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Sheepish

> The recruiter, no doubt feeling rather sheepish

Yeah, but until he got caught he was puffin out his chest about successfully aping his previous employers.

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Astronaut took camera on spacewalk, but forgot SD memory card

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Re: For those little things you forget, when you need them fast

> This is just screaming to be used in a tv advert for certain online retailers who offer (supposedly) same day delivery.

In space, no one can hear you scream.

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Sysadmin hailed as hero for deleting data from the wrong disk drive

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Headmaster

Re: The importance of backups...

> I always assume the Grammar Nazis are able to put a good looking sentence together, but don't actually understand the words they are writing.,

Oh, I'm sure they understand the words they are writing down, just not the sentence that results. :-)

Which is the perfect excuse to segue into a reminiscence: my first IT job was a student placement working for the Civil Service where one of the managers, a former chemistry teacher[*], so not especially versed in English, was able to write memoranda that were really quite beautiful in their prose and construction. Not overly long or flowery - just precise sentences that contained all that was required, smoothly flowing from one to the next. I was never able to achieve anything remotely so stylish back then, and certainly not now, where writing - proper writing - skills are no longer needed in IT.

[*] I once asked him why he gave up teaching and he said that the final straw was when a pupil asked him if urea was soluble.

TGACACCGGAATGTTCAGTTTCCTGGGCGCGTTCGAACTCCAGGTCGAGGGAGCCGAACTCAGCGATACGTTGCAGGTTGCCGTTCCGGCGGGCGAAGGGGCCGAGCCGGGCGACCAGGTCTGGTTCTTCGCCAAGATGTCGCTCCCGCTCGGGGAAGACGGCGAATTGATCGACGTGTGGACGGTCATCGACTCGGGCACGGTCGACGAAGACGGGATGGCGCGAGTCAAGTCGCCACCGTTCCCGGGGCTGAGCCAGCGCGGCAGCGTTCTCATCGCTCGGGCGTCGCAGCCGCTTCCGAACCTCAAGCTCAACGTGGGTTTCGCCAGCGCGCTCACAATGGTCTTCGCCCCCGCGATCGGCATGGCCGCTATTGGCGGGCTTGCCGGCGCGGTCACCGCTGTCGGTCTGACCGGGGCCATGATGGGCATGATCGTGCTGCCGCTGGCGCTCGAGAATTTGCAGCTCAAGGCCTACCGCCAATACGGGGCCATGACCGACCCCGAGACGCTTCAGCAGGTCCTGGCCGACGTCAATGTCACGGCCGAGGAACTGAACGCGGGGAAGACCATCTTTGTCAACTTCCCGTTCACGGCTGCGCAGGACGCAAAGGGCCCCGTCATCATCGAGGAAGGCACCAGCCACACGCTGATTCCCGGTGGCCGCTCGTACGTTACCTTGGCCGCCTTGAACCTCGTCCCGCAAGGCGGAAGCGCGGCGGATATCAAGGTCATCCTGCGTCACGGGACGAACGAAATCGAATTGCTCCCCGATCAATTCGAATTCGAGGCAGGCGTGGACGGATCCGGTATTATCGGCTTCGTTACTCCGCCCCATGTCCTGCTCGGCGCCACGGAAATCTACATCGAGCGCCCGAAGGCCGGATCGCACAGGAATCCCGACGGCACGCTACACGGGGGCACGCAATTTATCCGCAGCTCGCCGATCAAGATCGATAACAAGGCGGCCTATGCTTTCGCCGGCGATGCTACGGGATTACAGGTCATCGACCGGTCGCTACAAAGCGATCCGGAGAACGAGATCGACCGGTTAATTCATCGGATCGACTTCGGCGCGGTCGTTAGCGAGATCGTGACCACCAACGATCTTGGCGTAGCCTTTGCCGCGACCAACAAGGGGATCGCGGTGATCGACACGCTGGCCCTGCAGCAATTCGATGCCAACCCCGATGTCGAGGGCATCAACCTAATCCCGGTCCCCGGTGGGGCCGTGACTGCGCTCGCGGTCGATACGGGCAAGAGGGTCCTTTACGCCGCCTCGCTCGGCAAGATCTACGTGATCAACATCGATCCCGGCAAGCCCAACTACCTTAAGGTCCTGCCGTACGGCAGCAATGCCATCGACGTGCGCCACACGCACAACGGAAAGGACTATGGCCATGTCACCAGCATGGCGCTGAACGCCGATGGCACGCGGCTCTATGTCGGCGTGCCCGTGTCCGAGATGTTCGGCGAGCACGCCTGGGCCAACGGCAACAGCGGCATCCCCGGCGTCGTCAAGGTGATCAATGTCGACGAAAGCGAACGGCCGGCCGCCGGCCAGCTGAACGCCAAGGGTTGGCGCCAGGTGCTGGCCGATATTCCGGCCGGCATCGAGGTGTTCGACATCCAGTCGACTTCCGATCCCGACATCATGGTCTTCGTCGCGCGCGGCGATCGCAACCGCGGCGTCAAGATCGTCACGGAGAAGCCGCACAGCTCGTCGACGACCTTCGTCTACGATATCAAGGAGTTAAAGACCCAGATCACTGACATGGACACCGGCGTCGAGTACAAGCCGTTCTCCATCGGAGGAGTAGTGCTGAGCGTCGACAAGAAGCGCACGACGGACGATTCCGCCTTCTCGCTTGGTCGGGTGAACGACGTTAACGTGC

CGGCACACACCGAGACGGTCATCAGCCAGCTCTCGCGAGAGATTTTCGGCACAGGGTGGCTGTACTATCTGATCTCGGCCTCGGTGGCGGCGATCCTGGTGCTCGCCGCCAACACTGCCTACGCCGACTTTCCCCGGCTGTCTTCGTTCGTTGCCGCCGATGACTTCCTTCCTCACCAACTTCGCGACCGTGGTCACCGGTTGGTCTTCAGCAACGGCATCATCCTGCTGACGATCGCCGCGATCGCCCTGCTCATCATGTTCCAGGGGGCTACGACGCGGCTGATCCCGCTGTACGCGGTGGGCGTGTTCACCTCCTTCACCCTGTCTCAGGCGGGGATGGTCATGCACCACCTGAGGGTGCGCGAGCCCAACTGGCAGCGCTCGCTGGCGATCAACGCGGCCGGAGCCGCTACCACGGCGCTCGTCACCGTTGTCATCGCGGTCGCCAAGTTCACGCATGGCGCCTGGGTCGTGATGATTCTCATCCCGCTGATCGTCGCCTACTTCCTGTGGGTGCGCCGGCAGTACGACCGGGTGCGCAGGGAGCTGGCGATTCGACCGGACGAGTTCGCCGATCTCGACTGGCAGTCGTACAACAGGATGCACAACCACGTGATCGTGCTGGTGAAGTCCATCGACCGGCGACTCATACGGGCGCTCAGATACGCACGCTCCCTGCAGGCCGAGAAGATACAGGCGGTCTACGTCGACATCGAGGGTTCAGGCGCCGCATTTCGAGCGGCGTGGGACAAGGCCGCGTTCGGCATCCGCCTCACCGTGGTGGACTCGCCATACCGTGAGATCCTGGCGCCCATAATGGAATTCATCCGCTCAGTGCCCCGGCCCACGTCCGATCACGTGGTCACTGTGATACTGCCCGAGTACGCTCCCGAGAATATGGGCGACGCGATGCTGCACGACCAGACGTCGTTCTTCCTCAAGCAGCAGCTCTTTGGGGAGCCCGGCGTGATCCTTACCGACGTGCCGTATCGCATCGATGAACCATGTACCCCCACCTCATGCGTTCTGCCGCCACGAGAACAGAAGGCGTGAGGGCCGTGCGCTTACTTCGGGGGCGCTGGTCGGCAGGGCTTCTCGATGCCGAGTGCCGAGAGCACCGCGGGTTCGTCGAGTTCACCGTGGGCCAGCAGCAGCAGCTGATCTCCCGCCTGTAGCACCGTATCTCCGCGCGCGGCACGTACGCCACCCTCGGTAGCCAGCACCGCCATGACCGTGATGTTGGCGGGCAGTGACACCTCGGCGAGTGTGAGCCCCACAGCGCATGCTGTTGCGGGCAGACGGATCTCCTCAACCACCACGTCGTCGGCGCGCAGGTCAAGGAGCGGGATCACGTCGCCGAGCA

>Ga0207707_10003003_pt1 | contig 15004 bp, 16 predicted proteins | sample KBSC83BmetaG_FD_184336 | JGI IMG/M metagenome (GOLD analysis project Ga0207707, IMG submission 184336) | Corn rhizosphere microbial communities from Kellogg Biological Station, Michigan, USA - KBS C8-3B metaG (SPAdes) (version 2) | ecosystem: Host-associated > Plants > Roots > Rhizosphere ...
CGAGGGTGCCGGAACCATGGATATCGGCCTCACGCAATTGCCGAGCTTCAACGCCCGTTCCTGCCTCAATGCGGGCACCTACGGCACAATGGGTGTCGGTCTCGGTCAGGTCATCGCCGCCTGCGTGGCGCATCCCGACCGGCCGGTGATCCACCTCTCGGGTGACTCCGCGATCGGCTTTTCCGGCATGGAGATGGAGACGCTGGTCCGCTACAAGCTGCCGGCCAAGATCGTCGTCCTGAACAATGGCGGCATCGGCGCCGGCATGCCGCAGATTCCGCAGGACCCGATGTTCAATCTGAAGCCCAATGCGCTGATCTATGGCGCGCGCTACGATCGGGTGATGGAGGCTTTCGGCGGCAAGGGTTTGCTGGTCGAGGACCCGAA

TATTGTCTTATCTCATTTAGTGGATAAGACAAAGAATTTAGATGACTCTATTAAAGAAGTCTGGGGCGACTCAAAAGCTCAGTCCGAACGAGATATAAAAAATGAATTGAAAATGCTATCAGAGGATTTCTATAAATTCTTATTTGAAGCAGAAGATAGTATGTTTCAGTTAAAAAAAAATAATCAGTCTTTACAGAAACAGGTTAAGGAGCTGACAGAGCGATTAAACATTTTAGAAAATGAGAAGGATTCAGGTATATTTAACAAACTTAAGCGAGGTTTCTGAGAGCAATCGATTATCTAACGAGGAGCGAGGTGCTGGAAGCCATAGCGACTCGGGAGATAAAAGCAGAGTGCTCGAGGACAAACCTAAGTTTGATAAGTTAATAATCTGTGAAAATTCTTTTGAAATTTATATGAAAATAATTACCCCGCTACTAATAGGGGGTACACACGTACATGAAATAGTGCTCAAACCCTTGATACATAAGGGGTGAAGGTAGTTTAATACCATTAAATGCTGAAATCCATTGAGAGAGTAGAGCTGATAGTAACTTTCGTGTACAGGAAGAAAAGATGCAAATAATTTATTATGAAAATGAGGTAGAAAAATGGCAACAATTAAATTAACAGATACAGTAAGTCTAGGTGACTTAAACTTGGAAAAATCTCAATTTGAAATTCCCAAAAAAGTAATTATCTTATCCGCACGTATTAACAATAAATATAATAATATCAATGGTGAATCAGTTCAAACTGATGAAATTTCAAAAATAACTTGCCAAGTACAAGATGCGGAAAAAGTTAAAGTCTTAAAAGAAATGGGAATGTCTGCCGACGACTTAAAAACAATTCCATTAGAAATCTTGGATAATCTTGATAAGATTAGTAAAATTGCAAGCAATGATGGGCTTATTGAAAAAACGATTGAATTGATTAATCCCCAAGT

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Greenwich uni fined £120k: Hole in computing school site leaked 20k people's data

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Cheapest stock photo ever...

Personal data lost, it's dreadful, no security, GDPR, should know better, yadda, yadda ... now on to the important bit.

That picture. It looks like the cheapest stock photo ever - no not the price that El Reg stumped up to use it - but the photographer / studio in setting it up. The gowns are made of such thin material I have to wonder if they came from Anne Summers' The Graduate Collection [*]

* No, I'm not going to search to see if such a thing really exists.

[icon: a proper coat ->]

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UK has rejected over 1,000 skilled IT bod visa applications this year

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Re: Use local

> I'm looking for two python developers of varying skill levels, and its impossible

What salary are you offering and what location, please?

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Software development slow because 'Most of our ideas suck'

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Over the past 20 years, he explained, "the lead time for delivering software has come down significantly. It used to take years. Now it's more like weeks. We have the opportunity to bring this lead time down further to days or hours."

My emphasis. So there you are: all waterfall developers from 20 years ago were incompetent; and all current Agile developers are lazy bastards because you're taking weeks when days are all that is required.

It must be true - Mike Roberts said so.

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Boffins build a 2D 'quantum walk' that's not a computer, but could still blow them away

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Re: Are you serious? ....

> Do I get a prize?

No, you get an award winning.

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UK.gov expects auto auto software updates won't involve users

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Unhappy

Re: Over the air you say?

> Wanna bet there won't be a legally mandated snoop feature added?

"Your car is now over three years old: additional start-up safety checks will now be performed before commencement of your journey. For your entertainment during this short wait, please watch this film demonstrating our latest vehicles. The safety checks will only commence once you have fastened your seat belt and closed the doors. If you release your grip on the steering wheel, the checks will start over. Thank-you for your compliance."

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Legality not l'égalité

> illegal to use an auto auto in auto mode "unless the application software relating to the vehicle's automated function is up to date"

"But Officer, it was up-to-date when I started my journey..."